Later that evening, the camp managers came around to collect the fees. During discussions, we discovered that they were also living in the house on the beach and running the camping area at Elliot Bay for the owners. They must be really busy people during the summer.
The campground is to the right of the centre of the beach, so it’s a decent stroll down the beach to the far left end. Passing a couple of rocky outcrops the yellows of wild daffodils growing caught my eye, reminding us that spring was getting closer.
Standing on some rocks that jut out into the water we actually saw a couple of decent size Paraoe swimming around and although the water was clear enough to capture them in this photo they suddenly disappeared as soon as I got out the camera.
It seems like a long time since I have featured Sarah and the pink raincoat, but we had quite a heavy passing shower while we were at the far end of the beach that necessitated getting our raincoats out of our backpack.
After a cracking sunrise the following morning we decided that we would get the bikes out of the back of the motorhome and ride over to Puriri Bay to look at what changes if any, there had been to the campsite since our last visit almost 12 months previous.
It seemed strange to arrive at the camp and find virtually nobody there just one solitary bus tucked up next to the toilets. There have been some significant changes over the last 12 months with a large hardstand area now available, making camping during the winter possible as the ground used to get too boggy to drive over. As I mentioned earlier in the blog, it’s now $15 per night per adult to stay here which I have no problem with during peak periods but do seriously wonder why so much in winter. If the NZMCA can in association with a number of camping grounds offer $20 per night with power, what does it say about a place like this?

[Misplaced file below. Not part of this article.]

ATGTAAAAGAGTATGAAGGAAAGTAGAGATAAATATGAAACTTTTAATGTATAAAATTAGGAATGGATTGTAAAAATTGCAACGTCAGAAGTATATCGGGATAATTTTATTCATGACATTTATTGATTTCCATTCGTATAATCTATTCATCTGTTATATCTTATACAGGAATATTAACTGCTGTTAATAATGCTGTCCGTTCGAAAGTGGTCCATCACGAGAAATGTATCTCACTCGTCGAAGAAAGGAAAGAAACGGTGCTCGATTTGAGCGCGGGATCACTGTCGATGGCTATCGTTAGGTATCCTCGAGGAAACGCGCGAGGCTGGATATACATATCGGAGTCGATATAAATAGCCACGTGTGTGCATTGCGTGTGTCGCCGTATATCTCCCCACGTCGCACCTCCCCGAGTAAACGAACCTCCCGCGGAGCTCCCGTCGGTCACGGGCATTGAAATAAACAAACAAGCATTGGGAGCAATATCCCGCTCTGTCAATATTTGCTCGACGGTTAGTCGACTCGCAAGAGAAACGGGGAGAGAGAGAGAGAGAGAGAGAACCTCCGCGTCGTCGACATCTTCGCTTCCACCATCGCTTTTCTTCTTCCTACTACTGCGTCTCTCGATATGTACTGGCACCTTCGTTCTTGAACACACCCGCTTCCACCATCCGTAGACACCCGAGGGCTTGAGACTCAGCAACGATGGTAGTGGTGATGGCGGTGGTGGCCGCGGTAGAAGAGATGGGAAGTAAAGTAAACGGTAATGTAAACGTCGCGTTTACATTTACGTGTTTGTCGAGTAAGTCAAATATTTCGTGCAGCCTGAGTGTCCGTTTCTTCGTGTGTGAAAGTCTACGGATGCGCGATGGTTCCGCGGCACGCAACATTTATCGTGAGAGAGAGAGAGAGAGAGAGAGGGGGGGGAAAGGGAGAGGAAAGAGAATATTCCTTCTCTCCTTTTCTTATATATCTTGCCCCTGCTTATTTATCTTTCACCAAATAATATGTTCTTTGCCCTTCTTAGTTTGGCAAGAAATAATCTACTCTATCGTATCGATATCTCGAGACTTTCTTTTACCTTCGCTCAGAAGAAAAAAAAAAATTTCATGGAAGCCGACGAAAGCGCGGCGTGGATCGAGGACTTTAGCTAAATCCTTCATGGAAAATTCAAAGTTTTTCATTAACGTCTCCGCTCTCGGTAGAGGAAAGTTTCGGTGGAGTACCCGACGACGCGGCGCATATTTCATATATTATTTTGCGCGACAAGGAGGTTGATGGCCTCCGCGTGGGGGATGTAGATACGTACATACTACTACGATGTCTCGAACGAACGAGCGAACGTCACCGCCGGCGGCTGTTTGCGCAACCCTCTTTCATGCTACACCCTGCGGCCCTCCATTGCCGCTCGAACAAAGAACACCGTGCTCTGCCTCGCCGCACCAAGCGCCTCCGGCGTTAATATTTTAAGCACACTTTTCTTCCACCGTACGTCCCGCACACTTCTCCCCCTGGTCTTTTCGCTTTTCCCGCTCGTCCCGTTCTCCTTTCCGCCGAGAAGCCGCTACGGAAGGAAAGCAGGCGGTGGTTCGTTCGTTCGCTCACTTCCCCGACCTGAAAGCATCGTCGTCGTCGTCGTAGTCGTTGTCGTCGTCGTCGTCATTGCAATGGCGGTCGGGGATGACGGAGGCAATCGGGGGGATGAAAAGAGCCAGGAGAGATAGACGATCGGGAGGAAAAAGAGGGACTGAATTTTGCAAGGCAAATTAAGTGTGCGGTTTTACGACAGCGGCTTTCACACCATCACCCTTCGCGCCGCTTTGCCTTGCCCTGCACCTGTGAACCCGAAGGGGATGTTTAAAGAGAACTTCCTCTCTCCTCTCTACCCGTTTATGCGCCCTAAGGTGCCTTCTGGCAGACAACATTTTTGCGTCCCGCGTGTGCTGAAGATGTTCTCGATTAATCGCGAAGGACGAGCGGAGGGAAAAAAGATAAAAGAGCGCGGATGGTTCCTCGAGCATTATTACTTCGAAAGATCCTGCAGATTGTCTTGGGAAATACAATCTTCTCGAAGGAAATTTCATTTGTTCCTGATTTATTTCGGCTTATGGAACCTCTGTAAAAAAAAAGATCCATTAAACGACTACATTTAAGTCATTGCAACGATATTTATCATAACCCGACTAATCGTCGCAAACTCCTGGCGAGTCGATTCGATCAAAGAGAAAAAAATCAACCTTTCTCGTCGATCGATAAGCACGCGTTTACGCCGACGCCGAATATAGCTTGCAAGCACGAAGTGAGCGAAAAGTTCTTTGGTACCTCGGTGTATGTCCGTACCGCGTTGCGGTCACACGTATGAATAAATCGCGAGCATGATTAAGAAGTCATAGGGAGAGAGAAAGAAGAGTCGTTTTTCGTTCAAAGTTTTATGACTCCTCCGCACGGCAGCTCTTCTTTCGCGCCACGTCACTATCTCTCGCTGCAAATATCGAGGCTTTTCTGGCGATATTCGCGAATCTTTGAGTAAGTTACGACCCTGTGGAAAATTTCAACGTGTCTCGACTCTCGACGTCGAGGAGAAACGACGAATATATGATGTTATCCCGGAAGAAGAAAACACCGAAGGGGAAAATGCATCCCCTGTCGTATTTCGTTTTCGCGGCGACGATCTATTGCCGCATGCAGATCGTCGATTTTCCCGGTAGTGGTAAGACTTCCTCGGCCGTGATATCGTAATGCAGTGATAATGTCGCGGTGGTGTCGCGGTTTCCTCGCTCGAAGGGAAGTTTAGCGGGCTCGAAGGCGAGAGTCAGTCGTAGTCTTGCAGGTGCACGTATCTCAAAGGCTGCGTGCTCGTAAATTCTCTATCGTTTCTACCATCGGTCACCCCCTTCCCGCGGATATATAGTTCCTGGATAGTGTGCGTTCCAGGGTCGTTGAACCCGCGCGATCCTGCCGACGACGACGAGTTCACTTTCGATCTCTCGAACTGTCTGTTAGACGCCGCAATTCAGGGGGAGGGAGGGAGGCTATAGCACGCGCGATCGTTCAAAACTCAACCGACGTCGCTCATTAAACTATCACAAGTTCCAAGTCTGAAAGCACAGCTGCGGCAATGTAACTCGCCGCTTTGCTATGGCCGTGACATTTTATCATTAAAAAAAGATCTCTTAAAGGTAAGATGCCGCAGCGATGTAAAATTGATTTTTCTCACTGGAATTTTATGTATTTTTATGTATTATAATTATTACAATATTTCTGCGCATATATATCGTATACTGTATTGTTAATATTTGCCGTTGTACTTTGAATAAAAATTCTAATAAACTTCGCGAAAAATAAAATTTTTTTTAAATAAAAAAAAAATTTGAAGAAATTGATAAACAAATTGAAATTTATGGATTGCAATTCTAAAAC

Interestingly the move to improve facilities at the camp while probably welcomed by most, is to me, another nail in the coffin for such a remote site. Over time we have seen the camp managers move from a tiny caravan to larger buses to the now permanent structures. Roadways are taking over grass it probably won’t be long before flush toilets, and hot showers arrive I am not sure this is a good thing we need to preserve some of the more remote spots or am I just to nostalgic.